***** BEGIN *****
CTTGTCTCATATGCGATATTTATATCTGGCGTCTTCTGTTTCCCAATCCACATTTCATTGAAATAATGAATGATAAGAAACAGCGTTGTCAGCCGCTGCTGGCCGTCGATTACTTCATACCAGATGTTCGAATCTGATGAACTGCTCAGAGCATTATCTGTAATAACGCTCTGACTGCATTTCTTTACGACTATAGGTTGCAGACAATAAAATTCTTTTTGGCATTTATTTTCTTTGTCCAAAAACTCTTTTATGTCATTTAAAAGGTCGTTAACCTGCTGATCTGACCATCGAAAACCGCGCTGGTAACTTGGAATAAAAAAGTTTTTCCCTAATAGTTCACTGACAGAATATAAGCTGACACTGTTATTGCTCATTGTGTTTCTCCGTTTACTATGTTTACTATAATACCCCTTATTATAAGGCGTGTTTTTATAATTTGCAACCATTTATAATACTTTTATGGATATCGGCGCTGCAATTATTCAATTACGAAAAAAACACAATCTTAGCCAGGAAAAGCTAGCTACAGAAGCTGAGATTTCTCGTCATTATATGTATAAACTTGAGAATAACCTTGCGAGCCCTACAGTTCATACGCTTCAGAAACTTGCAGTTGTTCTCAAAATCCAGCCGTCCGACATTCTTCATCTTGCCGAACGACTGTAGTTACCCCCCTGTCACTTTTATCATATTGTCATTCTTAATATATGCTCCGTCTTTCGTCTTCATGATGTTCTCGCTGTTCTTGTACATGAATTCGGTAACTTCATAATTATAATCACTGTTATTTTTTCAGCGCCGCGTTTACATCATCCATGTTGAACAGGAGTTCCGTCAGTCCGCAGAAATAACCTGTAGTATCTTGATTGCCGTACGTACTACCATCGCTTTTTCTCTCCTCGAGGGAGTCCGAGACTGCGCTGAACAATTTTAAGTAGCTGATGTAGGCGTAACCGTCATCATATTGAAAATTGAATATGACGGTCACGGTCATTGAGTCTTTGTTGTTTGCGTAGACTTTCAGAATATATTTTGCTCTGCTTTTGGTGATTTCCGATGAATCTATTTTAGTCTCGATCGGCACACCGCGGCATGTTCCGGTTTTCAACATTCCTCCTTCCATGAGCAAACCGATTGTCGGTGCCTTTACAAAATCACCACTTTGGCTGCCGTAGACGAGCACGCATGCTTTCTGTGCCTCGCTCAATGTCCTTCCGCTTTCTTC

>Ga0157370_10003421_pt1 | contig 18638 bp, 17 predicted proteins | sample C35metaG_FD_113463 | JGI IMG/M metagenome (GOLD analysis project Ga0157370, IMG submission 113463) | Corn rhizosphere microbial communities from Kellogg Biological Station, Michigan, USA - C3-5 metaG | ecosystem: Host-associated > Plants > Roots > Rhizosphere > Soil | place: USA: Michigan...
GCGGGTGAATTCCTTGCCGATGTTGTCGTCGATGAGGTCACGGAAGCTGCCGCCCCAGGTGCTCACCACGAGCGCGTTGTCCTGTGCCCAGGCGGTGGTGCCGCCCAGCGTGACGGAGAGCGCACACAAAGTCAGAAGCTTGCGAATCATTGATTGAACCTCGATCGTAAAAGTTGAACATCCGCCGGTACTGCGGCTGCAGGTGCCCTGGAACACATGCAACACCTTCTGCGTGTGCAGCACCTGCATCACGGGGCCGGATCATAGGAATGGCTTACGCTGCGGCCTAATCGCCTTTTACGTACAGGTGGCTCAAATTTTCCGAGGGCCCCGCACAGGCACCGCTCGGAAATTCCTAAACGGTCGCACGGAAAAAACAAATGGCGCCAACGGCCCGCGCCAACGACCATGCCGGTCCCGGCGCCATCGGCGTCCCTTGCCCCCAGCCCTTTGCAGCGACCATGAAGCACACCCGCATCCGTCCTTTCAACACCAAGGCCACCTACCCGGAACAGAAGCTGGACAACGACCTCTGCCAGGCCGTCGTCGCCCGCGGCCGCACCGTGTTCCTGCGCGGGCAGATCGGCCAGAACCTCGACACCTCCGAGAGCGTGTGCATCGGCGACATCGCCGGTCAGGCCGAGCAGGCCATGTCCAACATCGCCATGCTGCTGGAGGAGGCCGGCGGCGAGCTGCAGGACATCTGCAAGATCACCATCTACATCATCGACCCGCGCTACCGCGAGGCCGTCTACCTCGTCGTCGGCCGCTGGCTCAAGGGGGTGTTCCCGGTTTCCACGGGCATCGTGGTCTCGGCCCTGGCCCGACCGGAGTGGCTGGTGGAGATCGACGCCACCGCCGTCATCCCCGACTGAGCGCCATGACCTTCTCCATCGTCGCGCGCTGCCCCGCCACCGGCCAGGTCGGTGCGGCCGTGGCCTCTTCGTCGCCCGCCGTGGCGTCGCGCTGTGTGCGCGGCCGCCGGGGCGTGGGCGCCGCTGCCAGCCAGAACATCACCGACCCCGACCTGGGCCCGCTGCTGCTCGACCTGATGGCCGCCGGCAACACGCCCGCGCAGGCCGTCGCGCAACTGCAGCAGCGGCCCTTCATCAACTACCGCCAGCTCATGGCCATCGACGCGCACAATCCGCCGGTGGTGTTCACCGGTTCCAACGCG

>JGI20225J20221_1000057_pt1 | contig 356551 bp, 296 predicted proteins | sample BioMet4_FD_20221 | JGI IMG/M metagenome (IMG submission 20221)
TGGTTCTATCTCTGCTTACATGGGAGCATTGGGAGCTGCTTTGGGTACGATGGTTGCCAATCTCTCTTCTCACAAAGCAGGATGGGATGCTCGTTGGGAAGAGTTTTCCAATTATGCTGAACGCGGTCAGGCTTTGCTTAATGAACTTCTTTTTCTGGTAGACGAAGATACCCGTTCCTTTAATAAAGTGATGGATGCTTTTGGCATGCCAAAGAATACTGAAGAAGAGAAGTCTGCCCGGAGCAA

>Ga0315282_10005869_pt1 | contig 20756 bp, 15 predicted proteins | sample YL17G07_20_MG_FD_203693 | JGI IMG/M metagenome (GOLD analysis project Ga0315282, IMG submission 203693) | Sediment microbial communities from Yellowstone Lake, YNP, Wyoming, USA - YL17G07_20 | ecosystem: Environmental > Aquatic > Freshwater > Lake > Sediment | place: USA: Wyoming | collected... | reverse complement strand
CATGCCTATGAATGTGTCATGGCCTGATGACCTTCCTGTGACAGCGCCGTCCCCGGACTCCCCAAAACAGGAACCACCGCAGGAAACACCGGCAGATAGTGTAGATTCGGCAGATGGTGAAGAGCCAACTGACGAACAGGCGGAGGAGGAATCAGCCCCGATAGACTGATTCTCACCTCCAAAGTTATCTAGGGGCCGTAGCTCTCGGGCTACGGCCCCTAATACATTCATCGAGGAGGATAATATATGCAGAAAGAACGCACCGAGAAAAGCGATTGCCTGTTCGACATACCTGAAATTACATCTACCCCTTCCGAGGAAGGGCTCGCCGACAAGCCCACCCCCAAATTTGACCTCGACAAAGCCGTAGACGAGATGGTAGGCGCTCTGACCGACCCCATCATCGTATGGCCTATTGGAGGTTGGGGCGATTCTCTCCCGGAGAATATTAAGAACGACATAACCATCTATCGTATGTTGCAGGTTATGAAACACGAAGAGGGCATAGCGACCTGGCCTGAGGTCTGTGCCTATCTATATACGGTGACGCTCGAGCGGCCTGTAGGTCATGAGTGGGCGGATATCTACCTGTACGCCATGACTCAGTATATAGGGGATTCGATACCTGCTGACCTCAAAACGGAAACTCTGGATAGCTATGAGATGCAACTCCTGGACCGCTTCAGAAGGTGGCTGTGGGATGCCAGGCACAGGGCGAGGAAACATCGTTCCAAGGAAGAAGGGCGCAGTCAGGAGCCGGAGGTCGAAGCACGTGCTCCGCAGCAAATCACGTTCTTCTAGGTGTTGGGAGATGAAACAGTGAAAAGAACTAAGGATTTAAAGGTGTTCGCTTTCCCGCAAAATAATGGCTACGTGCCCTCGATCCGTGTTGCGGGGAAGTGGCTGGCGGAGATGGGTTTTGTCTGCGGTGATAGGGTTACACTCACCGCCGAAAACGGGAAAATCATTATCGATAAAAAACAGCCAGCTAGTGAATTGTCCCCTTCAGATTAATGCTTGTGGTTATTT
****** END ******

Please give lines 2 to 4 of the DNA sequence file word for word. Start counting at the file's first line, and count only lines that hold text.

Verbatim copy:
>Ga0157370_10003421_pt1 | contig 18638 bp, 17 predicted proteins | sample C35metaG_FD_113463 | JGI IMG/M metagenome (GOLD analysis project Ga0157370, IMG submission 113463) | Corn rhizosphere microbial communities from Kellogg Biological Station, Michigan, USA - C3-5 metaG | ecosystem: Host-associated > Plants > Roots > Rhizosphere > Soil | place: USA: Michigan...
GCGGGTGAATTCCTTGCCGATGTTGTCGTCGATGAGGTCACGGAAGCTGCCGCCCCAGGTGCTCACCACGAGCGCGTTGTCCTGTGCCCAGGCGGTGGTGCCGCCCAGCGTGACGGAGAGCGCACACAAAGTCAGAAGCTTGCGAATCATTGATTGAACCTCGATCGTAAAAGTTGAACATCCGCCGGTACTGCGGCTGCAGGTGCCCTGGAACACATGCAACACCTTCTGCGTGTGCAGCACCTGCATCACGGGGCCGGATCATAGGAATGGCTTACGCTGCGGCCTAATCGCCTTTTACGTACAGGTGGCTCAAATTTTCCGAGGGCCCCGCACAGGCACCGCTCGGAAATTCCTAAACGGTCGCACGGAAAAAACAAATGGCGCCAACGGCCCGCGCCAACGACCATGCCGGTCCCGGCGCCATCGGCGTCCCTTGCCCCCAGCCCTTTGCAGCGACCATGAAGCACACCCGCATCCGTCCTTTCAACACCAAGGCCACCTACCCGGAACAGAAGCTGGACAACGACCTCTGCCAGGCCGTCGTCGCCCGCGGCCGCACCGTGTTCCTGCGCGGGCAGATCGGCCAGAACCTCGACACCTCCGAGAGCGTGTGCATCGGCGACATCGCCGGTCAGGCCGAGCAGGCCATGTCCAACATCGCCATGCTGCTGGAGGAGGCCGGCGGCGAGCTGCAGGACATCTGCAAGATCACCATCTACATCATCGACCCGCGCTACCGCGAGGCCGTCTACCTCGTCGTCGGCCGCTGGCTCAAGGGGGTGTTCCCGGTTTCCACGGGCATCGTGGTCTCGGCCCTGGCCCGACCGGAGTGGCTGGTGGAGATCGACGCCACCGCCGTCATCCCCGACTGAGCGCCATGACCTTCTCCATCGTCGCGCGCTGCCCCGCCACCGGCCAGGTCGGTGCGGCCGTGGCCTCTTCGTCGCCCGCCGTGGCGTCGCGCTGTGTGCGCGGCCGCCGGGGCGTGGGCGCCGCTGCCAGCCAGAACATCACCGACCCCGACCTGGGCCCGCTGCTGCTCGACCTGATGGCCGCCGGCAACACGCCCGCGCAGGCCGTCGCGCAACTGCAGCAGCGGCCCTTCATCAACTACCGCCAGCTCATGGCCATCGACGCGCACAATCCGCCGGTGGTGTTCACCGGTTCCAACGCG

>JGI20225J20221_1000057_pt1 | contig 356551 bp, 296 predicted proteins | sample BioMet4_FD_20221 | JGI IMG/M metagenome (IMG submission 20221)